Her eyes widened and her lips parted as if to say something, but in the end, she just pulled away. “Lady Danbury has been very good to me," she said, her voice catching. “There is no way I could ever repay her many kindnesses."
James had never before heard his gruff, outspoken aunt referred to as kind. The ton respected her, feared her, even laughed at her cutting jokes, but never before had he seen the love he felt for the woman who had quite possibly saved his soul reflected in another's eyes.
And then his body became completely foreign to him and he felt himself moving forward. He wasn't controlling the motion; it was almost as if some higher power had entered his form, causing his hand to reach out and cup the back of Elizabeth's head, his fingers sliding into the silk of her hair as he pulled her to him, closer, closer, and then ...
And then his lips were on hers, and whatever mesmerizing force had caused him to kiss her fled, and all that was left was him—him and an overpowering need to possess her in every way a man could possess a woman.
As one hand sank ever deeper into her hair, the other snaked around her, settling into the delicate curve at the small of her back. He could feel her beginning to respond to him. She was a total innocent, but she was softening, and her heart was beginning to beat faster, and then his heart started to pound.
"My God, Elizabeth," he gasped, moving his mouth to her cheek, and then to her ear. "I want... I want..."
His voice must have woken up something within her, because she stiffened, and he heard her whisper, "Oh, no."
James wanted to hold on to her. He wanted to slide her to the ground and kiss her until she had lost all reason, but he must have been more honorable than he'd ever imagined, because he let her go the instant she began to pull away.
She stood across from him for several seconds, looking more shocked than anything else. One tiny hand was clasped over her mouth, and her eyes were wide and unblinking. "I never thought..." she murmured into her hand. "I can't believe ..."
"You can't believe what?"
She shook her head. "Oh, this is awful."
That was a bit more than his ego could bear. "Well, now, I wouldn't say—"
But she had already run off.
Elizabeth arrived at Danbury House the following morning with one overriding goal in mind: to stay as far away from James Siddons as humanly possible.
He had kissed her. He had actually kissed her. Worse, she had let him. And even worse, she had run off like a coward—all the way home. Only once in all her years as Lady Danbury "s companion had she ever cried off work early, and that was when she'd had a lung fever. Even then, she had tried to remain at her post, leaving only when Lady Danbury had threatened to care for her herself.
But this time all it took was one kiss from one handsome man, and she was sniveling like a ninny. Elizabeth had been so mortified by her actions that she'd sent Lucas back to Danbury House with a note for Lady D explaining that she was feeling quite ill. It wasn't entirely a lie, Elizabeth reasoned. She'd been hot and flushed, and her stomach had felt altogether queer.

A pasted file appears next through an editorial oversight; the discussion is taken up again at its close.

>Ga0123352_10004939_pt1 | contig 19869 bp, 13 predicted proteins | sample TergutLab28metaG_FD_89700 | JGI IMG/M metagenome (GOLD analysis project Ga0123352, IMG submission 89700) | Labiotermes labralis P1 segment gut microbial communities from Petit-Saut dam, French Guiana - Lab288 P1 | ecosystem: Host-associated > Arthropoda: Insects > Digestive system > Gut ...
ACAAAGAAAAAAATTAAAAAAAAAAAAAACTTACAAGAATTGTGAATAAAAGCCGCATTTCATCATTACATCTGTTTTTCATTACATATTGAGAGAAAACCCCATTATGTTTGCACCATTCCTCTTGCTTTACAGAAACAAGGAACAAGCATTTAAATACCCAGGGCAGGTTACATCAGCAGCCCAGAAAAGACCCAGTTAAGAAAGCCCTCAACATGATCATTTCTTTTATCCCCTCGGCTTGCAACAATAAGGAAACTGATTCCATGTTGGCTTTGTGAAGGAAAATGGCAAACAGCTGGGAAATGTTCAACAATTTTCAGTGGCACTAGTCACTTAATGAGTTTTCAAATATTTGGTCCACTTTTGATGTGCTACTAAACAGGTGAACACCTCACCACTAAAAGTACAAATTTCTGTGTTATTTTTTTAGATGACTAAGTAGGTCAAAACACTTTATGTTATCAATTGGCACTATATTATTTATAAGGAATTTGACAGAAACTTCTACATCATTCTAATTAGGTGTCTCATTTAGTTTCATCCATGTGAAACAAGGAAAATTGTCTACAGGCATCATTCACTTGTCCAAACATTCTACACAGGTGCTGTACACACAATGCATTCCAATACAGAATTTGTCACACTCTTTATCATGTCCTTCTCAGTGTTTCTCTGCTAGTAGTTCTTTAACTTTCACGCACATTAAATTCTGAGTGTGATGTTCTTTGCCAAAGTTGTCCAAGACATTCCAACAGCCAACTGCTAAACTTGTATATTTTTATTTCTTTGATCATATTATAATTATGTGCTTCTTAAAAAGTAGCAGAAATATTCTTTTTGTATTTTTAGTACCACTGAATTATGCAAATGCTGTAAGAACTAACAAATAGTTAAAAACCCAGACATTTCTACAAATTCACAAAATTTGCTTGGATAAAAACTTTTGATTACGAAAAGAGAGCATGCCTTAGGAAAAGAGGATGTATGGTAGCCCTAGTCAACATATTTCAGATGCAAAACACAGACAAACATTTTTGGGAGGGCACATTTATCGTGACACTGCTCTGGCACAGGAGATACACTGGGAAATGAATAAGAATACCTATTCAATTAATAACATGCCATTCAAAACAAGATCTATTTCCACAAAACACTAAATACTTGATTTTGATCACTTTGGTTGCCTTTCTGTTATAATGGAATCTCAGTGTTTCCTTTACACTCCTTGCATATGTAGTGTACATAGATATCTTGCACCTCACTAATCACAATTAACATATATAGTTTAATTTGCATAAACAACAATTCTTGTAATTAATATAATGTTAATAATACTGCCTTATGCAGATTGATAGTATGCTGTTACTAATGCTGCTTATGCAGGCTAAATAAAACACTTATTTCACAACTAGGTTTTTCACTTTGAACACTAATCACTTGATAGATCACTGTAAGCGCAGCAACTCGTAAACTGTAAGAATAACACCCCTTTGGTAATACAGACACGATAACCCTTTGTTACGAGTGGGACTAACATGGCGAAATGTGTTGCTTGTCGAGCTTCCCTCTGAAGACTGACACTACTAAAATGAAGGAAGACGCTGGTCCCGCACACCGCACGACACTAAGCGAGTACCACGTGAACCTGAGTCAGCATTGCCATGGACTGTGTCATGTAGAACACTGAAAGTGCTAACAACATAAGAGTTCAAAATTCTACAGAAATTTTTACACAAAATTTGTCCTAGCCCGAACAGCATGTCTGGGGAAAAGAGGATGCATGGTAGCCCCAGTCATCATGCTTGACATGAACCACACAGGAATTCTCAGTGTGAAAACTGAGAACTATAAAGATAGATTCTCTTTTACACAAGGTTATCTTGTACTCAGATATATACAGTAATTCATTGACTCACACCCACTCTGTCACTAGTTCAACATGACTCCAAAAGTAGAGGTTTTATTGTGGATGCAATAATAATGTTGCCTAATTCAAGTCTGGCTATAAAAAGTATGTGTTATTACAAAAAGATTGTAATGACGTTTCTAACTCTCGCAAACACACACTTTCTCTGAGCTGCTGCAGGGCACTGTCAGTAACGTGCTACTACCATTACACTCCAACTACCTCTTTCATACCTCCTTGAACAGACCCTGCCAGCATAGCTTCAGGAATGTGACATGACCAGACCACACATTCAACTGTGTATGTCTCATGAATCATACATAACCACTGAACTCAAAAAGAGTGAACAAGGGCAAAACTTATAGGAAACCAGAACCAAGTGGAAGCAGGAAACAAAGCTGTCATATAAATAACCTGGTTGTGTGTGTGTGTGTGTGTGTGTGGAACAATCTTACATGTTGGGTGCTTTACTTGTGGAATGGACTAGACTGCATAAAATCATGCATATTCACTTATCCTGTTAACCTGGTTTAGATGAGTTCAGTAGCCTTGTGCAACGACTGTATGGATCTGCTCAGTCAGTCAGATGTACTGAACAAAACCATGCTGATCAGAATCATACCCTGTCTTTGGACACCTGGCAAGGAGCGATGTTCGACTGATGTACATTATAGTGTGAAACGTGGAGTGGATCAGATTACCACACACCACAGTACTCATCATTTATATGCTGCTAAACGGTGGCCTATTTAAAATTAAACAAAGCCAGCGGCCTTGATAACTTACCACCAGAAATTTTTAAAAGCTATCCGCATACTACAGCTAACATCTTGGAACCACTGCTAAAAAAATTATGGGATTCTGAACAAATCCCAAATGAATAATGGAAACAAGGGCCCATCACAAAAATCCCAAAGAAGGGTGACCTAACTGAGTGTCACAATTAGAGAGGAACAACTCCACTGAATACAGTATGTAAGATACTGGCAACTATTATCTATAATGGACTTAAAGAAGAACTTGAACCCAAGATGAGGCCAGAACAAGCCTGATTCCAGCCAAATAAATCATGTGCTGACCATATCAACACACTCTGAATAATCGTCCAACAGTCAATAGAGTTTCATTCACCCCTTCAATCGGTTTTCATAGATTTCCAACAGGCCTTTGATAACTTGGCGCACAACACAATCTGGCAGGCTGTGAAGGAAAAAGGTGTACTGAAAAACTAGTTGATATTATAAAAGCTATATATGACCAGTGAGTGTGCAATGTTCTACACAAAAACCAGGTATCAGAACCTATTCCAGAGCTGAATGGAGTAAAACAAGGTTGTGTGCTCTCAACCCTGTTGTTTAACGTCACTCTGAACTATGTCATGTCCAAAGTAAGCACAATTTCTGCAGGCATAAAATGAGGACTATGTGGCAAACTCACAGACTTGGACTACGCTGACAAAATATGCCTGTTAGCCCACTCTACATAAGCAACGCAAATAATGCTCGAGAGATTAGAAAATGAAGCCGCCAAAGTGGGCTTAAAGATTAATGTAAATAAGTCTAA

Besides, the alternative to lying was death by mortification. All in all, it took Elizabeth very little time to decide that her little fib was entirely justified.
She'd spent the evening holed up in her room, obsessively poring over HOW TO MARRY A MARQUIS. There weren't too many references to kissing. Mrs. Seeton obviously thought that anyone who'd been smart enough to purchase her book was smart enough to know that one was not supposed to kiss a gentleman to whom one did not have a deep and potentially lasting connection.
And one certainly shouldn't enjoy it.
Elizabeth groaned, remembering all this. So far the day was progressing like any other, except for the fact that she had looked over her shoulder so many times that Lady Danbury had asked if she had developed a nervous tic.
Embarrassment forced her to stop twisting her neck, but she still jumped a little every time she heard footsteps.
She tried to tell herself that it shouldn't be terribly difficult to avoid him. Mr. Siddons must have a thousand duties as estate manager, nine hundred of which required his presence outside. So if Elizabeth just barricaded herself in Danbury House, she ought to be safe. And if he decided to pursue the odd task that took him indoors ... well, then, she was certain she could find some reason to leave the house and enjoy the warm English sunshine.
And then it started to rain.
Elizabeth's forehead fell against the glass of the sitting room window with a dull thud. "This can't be happening," she muttered. "This simply cannot be happening."
"What can't be happening?" Lady Danbury asked briskly. "The rain? Don't be a nodcock. This is England. Hence, it must be raining."
"But not today," Elizabeth sighed. "It was so sunny this morning when I walked over."
"Since when has that ever made a difference?"
"Since ..." She shut her eyes and swallowed a groan. Anyone who'd lived her whole life in Surrey ought to know that one could not depend on a sunny morning. "Oh, never mind. It's not important."
"Are you worried about getting home? Don't be. I'll have someone drive you home. You shouldn't expose yourself to the elements so soon after an illness." Lady Danbury's eyes narrowed. "Although I must say you look remarkably recovered."
"I don't feel remarkably recovered," Elizabeth said, quite honestly.
"What did you say was wrong with you?"
"My stomach," she mumbled. "I think it was something I ate."
"Hmmph. No one else fell sick. Can't imagine what you ate. But if you spent the afternoon casting up your accounts—"
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